Magazine article Business Credit

In Trusts We Trust or ... Pigs Get Fat and Everyone Gets Slaughtered

Magazine article Business Credit

In Trusts We Trust or ... Pigs Get Fat and Everyone Gets Slaughtered

Article excerpt

The recent 5th Circuit Court of Appeals case In re Al Copeland Enterprises, Inc., illustrates the power of a trust in a bankruptcy case. In this case, Texas law created a trust which provided that sales tax receipts were to be held for the benefit of the state.

Al Copeland Enterprises, Inc. owned two chains of fried chicken restaurants in Texas and was required to collect sales tax from each customer. However, the debtor did not remit the collected funds to the state controller prepetition. Instead, it chose to litigate the state's right to receive the money, whether interest would be owed on the collected, yet unpaid sales taxes, and whether the liability for taxes could be paid out over six years.

The bankruptcy court held, and the Court of Appeals affirmed, that the sales taxes collected by Al Copeland Enterprises, Inc. were actually owned by Texas and were held in trust for the state. Therefore, the state was entitled to interest on the funds that were being held by the debtor.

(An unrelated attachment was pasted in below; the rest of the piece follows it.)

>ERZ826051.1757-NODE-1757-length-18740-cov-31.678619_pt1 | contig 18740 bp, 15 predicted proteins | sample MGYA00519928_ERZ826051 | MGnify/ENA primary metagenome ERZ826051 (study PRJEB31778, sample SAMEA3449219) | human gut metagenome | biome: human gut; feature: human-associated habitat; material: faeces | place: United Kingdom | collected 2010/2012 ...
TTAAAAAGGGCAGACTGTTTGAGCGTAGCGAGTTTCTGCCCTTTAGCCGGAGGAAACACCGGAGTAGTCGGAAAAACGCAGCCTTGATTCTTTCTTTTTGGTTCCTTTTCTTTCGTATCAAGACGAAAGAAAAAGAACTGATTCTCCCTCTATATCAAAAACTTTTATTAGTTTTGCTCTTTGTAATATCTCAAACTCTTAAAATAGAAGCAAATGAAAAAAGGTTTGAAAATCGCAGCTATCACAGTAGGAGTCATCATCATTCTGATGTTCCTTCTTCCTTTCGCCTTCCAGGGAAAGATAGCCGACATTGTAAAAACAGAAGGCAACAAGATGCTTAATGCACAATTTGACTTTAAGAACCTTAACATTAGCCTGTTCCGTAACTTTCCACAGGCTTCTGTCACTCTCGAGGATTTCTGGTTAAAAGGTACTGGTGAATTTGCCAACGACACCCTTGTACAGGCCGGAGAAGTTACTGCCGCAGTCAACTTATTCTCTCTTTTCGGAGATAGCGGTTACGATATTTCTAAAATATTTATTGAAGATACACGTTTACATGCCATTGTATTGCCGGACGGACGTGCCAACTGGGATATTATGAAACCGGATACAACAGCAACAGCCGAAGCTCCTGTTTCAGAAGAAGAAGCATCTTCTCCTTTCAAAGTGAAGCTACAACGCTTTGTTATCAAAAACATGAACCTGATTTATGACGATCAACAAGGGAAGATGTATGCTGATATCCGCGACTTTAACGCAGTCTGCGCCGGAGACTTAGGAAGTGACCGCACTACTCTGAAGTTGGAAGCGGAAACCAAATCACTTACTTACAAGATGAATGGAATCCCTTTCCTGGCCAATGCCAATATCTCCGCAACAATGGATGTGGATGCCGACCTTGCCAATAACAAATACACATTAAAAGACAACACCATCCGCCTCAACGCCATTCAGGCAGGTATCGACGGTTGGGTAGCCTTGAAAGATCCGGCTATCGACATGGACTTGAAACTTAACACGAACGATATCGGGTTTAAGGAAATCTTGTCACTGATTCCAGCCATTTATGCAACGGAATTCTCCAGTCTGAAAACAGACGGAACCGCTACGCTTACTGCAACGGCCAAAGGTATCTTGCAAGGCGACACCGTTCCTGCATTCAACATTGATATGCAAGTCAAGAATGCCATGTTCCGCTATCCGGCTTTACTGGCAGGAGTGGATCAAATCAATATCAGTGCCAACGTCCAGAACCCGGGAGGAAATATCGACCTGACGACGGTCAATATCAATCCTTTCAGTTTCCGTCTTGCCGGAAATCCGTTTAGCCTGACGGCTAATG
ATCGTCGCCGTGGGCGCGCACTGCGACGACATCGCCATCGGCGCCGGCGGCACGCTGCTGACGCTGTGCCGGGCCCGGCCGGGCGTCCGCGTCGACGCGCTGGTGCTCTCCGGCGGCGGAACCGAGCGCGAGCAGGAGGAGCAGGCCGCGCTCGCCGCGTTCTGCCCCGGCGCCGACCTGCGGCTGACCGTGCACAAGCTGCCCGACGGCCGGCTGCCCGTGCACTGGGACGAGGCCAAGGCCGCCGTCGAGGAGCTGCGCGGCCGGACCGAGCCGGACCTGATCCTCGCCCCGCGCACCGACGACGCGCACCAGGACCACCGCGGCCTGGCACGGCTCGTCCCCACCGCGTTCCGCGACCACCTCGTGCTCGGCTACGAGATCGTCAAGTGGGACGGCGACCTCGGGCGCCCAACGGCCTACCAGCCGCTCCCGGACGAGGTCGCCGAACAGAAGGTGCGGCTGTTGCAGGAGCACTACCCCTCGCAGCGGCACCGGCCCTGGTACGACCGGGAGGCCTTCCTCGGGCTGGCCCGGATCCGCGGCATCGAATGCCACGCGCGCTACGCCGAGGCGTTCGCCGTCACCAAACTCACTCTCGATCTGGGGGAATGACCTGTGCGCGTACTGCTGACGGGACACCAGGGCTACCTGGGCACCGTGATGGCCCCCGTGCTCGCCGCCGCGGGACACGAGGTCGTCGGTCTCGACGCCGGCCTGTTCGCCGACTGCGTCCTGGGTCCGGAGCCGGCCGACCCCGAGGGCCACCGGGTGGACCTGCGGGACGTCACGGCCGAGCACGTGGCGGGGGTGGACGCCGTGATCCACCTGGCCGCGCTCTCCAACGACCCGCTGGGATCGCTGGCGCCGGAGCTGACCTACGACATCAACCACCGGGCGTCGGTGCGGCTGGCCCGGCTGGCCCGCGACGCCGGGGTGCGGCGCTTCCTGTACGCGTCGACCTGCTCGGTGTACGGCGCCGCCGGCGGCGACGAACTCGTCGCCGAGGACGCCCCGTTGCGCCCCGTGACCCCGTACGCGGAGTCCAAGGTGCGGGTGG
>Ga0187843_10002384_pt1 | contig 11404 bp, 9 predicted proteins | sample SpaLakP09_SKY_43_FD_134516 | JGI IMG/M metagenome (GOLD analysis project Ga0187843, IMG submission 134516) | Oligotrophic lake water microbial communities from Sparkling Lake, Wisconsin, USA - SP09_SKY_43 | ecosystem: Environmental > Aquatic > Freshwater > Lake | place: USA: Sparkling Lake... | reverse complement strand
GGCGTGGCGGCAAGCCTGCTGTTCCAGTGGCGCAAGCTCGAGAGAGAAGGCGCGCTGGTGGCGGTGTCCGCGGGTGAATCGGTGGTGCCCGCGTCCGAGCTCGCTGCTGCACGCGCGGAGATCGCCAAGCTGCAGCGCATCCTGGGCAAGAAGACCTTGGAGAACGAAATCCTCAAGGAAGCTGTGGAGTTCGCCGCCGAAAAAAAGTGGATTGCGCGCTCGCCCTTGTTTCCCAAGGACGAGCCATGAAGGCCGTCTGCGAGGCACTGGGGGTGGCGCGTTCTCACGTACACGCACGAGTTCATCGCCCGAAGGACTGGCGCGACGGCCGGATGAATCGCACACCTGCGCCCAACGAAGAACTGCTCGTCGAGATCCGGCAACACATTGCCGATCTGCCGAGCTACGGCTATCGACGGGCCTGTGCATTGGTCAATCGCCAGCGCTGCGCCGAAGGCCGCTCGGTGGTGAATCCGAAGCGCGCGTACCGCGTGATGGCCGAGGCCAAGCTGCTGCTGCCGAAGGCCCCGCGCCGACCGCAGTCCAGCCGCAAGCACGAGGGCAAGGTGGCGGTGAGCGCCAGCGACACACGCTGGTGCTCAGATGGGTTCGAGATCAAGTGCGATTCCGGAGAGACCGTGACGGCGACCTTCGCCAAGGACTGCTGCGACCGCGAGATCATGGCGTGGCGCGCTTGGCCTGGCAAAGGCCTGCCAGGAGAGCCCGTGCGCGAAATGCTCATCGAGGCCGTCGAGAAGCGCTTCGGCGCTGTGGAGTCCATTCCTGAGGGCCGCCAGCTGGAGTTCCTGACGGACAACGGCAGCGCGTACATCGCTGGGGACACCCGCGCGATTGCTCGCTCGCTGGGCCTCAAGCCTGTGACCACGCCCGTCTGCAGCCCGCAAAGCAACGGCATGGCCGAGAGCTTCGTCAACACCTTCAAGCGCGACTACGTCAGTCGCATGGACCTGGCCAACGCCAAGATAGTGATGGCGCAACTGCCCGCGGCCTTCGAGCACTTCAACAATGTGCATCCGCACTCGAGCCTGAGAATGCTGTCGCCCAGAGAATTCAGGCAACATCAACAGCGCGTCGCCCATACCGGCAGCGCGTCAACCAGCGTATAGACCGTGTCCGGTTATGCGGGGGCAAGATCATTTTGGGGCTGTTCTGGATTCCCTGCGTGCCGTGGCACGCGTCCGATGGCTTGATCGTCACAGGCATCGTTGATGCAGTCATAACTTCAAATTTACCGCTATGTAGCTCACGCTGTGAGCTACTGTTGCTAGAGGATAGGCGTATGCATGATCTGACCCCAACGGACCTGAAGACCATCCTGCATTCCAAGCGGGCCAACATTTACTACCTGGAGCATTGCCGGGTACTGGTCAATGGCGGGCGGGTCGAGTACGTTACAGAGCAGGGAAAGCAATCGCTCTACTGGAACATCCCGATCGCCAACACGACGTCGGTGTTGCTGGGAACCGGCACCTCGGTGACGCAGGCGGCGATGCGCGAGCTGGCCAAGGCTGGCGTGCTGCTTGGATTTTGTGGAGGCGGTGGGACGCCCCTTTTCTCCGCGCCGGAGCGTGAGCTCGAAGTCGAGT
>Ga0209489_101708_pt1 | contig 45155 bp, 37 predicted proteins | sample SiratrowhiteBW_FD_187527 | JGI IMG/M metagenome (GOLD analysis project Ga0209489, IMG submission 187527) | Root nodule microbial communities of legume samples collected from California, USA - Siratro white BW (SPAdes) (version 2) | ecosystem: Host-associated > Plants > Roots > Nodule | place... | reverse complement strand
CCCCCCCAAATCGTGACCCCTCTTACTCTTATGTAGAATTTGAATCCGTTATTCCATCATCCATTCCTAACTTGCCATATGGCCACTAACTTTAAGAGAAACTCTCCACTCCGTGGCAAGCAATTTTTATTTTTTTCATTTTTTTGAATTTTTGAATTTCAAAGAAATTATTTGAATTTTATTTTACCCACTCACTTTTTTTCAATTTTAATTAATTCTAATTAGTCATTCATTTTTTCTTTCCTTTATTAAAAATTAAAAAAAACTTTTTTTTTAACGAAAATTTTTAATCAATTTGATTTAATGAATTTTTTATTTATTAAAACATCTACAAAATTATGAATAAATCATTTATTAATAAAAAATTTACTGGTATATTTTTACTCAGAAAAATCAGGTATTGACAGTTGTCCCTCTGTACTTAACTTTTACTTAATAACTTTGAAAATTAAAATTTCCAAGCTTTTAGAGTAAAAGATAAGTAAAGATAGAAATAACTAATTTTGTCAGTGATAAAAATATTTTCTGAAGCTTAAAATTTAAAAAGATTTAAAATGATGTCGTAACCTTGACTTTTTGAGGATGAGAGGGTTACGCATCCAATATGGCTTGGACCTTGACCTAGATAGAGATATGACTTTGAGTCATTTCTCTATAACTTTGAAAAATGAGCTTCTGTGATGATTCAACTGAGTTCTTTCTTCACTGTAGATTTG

The Bankruptcy Code provides that property of the bankruptcy estate does not include property (or money) held by the debtor yet actually owned by another party. In this case, the debtor had possession of the sales tax receipts, yet the State of Texas actually owned those funds. Therefore, those funds were not subject to the claims of the debtor's general creditors.

Congress Adds Fuel to the Fire

A similar trust-fund arrangement was created by Congress when it amended the Perishable Agricultural Commodities Act (PACA) to provide that proceeds from the sale of perishable agriculture commodities were to be held in trust for the benefit of the seller of the commodities. The seller must take certain steps to claim the benefits of the trust. In creating the statutory trust, Congress realized that the "trust" status would elevate those suppliers to a "super-priority" position. Indeed, the super-priority position was assured when Congress provided that the trust attached to almost all of the accounts receivable and cash of the debtor provided that any part thereof came from the sale of perishable agricultural commodities. This additional protection is enjoyed by large corporations, family farmers, and "middlemen" alike.

The beneficiaries of these and other trusts truly believe in the benefits of their trust rights since the effect of each trust is to place that particular creditor ahead of unsecured trade creditors. In every bankruptcy case, creditors have gone unpaid. However, only a very few can claim a trust relationship with the debtor. …

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